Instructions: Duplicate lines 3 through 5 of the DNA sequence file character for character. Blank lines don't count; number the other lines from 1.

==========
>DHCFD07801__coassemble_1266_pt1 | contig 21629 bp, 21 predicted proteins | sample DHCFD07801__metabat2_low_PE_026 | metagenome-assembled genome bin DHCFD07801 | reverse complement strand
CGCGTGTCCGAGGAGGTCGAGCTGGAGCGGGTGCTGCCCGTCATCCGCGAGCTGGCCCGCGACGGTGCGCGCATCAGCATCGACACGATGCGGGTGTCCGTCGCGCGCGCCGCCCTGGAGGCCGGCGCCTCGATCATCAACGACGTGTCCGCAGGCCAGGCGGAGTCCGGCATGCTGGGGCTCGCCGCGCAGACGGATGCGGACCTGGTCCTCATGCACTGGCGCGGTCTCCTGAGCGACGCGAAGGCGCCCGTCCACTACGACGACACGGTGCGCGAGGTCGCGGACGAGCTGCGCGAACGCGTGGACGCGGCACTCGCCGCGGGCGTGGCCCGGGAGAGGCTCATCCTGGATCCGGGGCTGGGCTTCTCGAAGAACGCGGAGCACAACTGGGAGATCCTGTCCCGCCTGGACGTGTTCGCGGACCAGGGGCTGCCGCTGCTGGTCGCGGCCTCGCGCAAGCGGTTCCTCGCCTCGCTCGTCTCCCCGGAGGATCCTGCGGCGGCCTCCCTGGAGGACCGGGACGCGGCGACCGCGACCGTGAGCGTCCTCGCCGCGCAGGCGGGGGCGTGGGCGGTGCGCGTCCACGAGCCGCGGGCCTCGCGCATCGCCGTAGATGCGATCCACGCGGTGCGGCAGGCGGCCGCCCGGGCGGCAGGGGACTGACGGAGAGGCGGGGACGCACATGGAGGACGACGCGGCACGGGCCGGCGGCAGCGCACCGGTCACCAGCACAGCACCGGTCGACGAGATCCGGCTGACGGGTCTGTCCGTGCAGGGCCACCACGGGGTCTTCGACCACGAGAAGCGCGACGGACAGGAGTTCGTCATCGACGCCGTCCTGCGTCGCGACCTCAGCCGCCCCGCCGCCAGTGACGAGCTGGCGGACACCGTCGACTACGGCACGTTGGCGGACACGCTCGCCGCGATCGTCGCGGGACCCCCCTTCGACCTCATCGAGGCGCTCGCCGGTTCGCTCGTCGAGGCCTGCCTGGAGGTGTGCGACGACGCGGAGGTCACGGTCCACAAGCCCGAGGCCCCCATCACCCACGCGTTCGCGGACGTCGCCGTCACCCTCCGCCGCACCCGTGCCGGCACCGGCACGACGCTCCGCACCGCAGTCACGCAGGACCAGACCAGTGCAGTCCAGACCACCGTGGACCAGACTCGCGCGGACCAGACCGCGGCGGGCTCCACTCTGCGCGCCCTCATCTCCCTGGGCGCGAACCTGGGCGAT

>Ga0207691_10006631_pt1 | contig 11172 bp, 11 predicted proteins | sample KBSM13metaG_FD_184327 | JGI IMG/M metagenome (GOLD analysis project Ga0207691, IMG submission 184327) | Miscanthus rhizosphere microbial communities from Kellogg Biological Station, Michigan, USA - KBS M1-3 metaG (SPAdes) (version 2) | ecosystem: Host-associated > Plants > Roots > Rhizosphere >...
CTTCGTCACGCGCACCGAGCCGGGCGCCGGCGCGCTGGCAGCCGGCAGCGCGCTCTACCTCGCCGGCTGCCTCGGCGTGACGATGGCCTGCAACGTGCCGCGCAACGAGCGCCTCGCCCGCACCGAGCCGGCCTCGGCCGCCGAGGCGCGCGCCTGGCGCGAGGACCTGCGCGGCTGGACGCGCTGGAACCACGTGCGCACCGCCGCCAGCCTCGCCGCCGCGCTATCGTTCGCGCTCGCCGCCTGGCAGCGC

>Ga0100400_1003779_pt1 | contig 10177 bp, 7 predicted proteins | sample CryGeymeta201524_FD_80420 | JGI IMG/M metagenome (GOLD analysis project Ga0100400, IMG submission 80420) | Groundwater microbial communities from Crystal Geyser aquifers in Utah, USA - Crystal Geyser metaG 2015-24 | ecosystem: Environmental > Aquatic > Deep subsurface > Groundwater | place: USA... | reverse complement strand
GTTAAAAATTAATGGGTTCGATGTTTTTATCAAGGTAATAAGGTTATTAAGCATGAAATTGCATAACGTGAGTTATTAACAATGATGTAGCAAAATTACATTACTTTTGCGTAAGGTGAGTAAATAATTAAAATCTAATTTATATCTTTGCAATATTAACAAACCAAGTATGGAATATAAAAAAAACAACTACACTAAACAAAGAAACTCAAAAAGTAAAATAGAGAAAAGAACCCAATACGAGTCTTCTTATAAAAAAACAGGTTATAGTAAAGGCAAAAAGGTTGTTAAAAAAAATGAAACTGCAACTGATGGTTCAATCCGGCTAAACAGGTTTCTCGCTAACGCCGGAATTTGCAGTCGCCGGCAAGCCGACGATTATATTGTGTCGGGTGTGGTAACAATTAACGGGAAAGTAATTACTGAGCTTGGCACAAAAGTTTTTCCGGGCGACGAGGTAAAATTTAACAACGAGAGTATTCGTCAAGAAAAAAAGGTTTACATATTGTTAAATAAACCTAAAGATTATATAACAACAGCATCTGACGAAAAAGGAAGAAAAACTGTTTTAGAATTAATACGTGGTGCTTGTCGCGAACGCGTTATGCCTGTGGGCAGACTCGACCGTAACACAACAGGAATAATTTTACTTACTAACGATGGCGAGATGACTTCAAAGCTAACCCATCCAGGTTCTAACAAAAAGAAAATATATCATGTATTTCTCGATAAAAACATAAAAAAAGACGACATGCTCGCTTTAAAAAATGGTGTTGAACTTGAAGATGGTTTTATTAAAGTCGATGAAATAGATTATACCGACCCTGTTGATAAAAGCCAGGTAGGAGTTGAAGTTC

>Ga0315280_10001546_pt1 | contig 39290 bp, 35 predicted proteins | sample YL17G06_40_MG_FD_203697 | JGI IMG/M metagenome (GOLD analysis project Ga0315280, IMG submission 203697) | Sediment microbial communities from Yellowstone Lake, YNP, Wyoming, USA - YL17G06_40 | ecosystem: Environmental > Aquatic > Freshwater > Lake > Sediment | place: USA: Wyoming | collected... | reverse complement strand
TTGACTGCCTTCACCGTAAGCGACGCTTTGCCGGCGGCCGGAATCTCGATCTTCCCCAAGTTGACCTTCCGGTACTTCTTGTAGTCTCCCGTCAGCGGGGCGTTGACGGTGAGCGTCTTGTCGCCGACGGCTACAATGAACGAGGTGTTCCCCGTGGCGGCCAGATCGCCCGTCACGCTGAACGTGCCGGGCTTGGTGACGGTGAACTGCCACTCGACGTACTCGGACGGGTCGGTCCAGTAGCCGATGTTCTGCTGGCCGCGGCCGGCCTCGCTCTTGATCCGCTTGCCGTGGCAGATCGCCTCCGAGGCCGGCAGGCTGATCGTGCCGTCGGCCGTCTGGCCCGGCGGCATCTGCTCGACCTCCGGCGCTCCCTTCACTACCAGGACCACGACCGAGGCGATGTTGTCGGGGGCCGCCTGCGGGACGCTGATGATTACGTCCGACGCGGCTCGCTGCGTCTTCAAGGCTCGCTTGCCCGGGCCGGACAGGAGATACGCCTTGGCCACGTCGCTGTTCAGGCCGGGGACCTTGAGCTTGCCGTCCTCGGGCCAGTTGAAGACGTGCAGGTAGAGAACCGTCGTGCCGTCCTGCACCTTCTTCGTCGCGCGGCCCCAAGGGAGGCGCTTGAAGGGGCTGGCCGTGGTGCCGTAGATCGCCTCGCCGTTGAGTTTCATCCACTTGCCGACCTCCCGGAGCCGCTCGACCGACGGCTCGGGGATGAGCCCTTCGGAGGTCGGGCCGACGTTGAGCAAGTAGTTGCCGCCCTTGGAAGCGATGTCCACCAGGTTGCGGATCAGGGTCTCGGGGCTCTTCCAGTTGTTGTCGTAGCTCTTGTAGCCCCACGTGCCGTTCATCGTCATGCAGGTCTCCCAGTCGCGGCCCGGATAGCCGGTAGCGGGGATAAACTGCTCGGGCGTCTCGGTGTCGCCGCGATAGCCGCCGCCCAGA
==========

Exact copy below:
>Ga0207691_10006631_pt1 | contig 11172 bp, 11 predicted proteins | sample KBSM13metaG_FD_184327 | JGI IMG/M metagenome (GOLD analysis project Ga0207691, IMG submission 184327) | Miscanthus rhizosphere microbial communities from Kellogg Biological Station, Michigan, USA - KBS M1-3 metaG (SPAdes) (version 2) | ecosystem: Host-associated > Plants > Roots > Rhizosphere >...
CTTCGTCACGCGCACCGAGCCGGGCGCCGGCGCGCTGGCAGCCGGCAGCGCGCTCTACCTCGCCGGCTGCCTCGGCGTGACGATGGCCTGCAACGTGCCGCGCAACGAGCGCCTCGCCCGCACCGAGCCGGCCTCGGCCGCCGAGGCGCGCGCCTGGCGCGAGGACCTGCGCGGCTGGACGCGCTGGAACCACGTGCGCACCGCCGCCAGCCTCGCCGCCGCGCTATCGTTCGCGCTCGCCGCCTGGCAGCGC

>Ga0100400_1003779_pt1 | contig 10177 bp, 7 predicted proteins | sample CryGeymeta201524_FD_80420 | JGI IMG/M metagenome (GOLD analysis project Ga0100400, IMG submission 80420) | Groundwater microbial communities from Crystal Geyser aquifers in Utah, USA - Crystal Geyser metaG 2015-24 | ecosystem: Environmental > Aquatic > Deep subsurface > Groundwater | place: USA... | reverse complement strand